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Hair Loss: Causes, Types, and Treatment

May 23, 2024 • read

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Hair Loss: Causes, Types, and Treatment

Millions of people struggle with hair loss, a condition that can deeply affect one’s self-esteem and emotional health. Commonly caused by genetics, medical issues, or environmental factors, hair loss isn’t just a cosmetic concern; it can impact social interactions and personal identity.

In this blog, we’ll explore the causes of hair loss, types of hair loss, and what to look for when seeking professional dermatological help. Understanding when to consult a dermatologist for hair loss is vital, and our articles will outline what to expect from these consultations.

What causes hair loss?

Hair loss can result from numerous factors:

  • Genetics: The most common cause, especially in cases of male or female pattern baldness, is hereditary.
  • Hormonal changes: Conditions like pregnancy, thyroid disorders, and menopause can trigger hair loss.
  • Medical conditions: Scalp infections, diseases like lupus, and trichotillomania (a hair-pulling disorder) are known contributors.
  • Medications and supplements: Hair loss can be a side effect of drugs used for cancer, arthritis, depression, heart problems, and high blood pressure. It can be dangerous to suddenly stop some medications, so it’s important to speak to the prescribing provider before stopping any medications.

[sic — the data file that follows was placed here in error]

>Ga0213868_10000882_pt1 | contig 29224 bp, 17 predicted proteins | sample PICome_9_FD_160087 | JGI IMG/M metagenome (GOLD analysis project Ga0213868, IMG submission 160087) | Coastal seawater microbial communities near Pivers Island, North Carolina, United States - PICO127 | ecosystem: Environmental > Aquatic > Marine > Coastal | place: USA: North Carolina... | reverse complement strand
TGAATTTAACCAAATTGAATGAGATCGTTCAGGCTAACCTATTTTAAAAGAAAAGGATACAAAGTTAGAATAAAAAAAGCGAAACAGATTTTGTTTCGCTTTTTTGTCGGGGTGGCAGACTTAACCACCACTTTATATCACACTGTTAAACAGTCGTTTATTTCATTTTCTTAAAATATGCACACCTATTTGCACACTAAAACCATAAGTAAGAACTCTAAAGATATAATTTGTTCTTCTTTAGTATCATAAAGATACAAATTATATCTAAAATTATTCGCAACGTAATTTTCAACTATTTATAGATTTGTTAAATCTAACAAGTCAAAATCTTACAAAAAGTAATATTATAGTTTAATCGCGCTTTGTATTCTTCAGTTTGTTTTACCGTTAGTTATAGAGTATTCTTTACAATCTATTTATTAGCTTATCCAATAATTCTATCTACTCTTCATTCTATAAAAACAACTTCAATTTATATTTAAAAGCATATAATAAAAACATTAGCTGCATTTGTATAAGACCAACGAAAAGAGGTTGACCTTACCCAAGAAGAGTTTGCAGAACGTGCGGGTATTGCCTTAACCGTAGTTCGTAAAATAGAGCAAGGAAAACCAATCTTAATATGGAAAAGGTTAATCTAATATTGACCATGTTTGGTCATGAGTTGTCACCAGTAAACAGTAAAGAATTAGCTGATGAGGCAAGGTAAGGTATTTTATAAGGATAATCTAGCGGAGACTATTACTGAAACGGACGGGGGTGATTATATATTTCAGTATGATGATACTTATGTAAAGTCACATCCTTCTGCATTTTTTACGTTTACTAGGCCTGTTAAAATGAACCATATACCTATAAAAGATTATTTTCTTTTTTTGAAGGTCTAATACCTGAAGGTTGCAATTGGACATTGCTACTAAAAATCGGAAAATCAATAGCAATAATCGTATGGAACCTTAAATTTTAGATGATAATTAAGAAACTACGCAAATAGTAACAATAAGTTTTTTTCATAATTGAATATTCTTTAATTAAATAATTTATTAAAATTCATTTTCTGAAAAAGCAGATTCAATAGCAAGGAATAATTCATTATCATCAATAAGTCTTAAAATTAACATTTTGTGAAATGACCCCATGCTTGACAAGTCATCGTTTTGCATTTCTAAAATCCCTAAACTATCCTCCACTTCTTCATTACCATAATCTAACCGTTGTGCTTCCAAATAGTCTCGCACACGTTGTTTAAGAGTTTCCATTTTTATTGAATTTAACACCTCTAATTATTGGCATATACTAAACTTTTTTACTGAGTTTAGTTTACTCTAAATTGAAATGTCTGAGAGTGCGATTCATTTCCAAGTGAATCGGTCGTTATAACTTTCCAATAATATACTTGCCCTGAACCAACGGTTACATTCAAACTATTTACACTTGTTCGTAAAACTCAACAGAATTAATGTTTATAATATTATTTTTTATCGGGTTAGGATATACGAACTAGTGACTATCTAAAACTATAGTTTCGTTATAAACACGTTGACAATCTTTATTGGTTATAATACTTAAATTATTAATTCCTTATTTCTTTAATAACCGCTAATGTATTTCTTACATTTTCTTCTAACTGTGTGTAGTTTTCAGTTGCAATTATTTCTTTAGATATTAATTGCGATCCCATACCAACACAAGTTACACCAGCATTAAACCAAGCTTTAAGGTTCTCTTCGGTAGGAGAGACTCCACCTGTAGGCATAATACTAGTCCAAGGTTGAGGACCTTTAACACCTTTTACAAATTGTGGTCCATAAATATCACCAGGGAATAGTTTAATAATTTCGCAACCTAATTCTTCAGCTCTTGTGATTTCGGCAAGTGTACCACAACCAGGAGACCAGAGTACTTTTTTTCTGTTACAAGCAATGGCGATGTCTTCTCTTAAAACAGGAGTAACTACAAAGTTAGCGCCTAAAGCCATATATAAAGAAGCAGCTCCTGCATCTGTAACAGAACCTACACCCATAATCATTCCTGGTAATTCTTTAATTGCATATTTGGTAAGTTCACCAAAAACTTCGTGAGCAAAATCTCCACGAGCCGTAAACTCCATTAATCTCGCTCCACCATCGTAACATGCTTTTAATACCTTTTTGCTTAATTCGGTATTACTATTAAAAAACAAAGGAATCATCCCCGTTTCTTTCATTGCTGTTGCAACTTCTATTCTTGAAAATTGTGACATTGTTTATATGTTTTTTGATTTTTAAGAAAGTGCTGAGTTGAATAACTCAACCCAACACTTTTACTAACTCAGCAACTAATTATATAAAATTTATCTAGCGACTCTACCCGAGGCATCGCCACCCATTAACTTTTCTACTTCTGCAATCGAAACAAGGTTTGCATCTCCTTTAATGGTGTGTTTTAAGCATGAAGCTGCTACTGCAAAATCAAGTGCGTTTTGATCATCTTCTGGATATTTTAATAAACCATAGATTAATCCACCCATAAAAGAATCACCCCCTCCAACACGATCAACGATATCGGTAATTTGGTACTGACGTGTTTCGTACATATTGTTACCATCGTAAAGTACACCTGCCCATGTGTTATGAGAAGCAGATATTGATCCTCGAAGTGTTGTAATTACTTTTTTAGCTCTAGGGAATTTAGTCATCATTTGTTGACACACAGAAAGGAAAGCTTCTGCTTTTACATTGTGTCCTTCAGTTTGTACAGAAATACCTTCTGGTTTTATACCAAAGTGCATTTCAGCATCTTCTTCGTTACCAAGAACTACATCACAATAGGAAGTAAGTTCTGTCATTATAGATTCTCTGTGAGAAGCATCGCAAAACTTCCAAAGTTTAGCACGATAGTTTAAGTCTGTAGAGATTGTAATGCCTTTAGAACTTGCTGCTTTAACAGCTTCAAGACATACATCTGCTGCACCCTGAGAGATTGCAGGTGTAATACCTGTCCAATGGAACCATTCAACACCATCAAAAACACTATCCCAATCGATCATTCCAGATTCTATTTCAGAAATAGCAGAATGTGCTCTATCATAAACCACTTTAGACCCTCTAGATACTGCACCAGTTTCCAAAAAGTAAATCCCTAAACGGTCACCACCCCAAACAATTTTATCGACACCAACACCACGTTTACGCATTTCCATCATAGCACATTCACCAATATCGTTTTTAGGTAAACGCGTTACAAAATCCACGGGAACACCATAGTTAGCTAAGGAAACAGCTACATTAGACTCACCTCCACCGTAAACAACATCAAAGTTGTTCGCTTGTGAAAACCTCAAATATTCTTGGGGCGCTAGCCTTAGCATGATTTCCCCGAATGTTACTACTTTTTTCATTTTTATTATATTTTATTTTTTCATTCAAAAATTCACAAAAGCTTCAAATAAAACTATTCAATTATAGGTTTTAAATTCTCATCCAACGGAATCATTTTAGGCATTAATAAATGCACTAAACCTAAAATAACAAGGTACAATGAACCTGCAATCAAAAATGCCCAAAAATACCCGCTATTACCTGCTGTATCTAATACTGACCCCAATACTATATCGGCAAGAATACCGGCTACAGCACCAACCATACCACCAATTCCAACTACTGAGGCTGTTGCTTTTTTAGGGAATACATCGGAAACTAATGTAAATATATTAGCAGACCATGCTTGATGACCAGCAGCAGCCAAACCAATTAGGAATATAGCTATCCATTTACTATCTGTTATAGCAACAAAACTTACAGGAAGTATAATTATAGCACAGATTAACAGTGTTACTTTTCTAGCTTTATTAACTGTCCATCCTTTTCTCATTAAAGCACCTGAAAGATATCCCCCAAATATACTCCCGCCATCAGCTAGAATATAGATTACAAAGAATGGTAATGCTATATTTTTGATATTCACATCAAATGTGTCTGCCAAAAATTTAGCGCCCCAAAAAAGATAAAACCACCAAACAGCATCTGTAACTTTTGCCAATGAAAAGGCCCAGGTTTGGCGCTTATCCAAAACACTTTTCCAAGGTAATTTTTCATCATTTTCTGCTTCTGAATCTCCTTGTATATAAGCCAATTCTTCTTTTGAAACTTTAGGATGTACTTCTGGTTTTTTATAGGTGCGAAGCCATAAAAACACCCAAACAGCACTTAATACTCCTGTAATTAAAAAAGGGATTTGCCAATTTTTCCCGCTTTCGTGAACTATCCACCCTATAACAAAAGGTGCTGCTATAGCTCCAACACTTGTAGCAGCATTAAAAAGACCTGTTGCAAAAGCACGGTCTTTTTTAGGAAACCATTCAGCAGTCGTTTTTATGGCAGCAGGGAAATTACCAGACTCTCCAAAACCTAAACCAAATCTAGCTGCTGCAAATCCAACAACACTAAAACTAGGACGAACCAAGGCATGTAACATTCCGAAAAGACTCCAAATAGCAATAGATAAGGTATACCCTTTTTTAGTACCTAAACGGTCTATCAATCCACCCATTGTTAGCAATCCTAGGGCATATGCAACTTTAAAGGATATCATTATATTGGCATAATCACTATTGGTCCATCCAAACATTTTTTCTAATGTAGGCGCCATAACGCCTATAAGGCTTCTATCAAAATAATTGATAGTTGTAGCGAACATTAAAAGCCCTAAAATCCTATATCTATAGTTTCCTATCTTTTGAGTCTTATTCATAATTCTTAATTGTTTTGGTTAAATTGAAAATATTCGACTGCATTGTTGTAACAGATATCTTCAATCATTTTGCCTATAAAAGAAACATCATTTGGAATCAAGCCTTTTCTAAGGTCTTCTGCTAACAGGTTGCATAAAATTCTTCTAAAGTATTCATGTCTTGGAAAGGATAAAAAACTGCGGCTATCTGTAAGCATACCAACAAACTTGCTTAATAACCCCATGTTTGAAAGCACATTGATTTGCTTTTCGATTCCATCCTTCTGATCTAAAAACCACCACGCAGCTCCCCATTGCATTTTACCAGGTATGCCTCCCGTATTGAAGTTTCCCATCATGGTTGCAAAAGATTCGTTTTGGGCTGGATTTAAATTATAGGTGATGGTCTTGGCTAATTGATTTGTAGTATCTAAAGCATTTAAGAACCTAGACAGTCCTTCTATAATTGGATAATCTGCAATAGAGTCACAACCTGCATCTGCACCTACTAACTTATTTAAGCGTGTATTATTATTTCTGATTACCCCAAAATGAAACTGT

• Stressful events: Major stress, both physical and emotional, can lead to temporary hair loss.

Types of hair loss

Hair loss can follow certain patterns depending on the condition you’re experiencing. 

Male pattern baldness: Male pattern baldness, also known as androgenetic alopecia, is the most common type of hair loss in men but can affect females too. It typically follows a pattern of receding hairline and hair thinning on the crown and is caused by genetic and hormonal factors. The hair loss is associated with the hormone dihydrotestosterone (DHT), which causes hair follicles to shrink and eventually cease producing hair.

Female pattern baldness: Female pattern baldness, also known as androgenetic alopecia in women, is characterized by hair thinning predominantly over the top and crown of the scalp. Unlike men, the frontal hairline might not necessarily recede. This condition is influenced by hormones and genetic predisposition.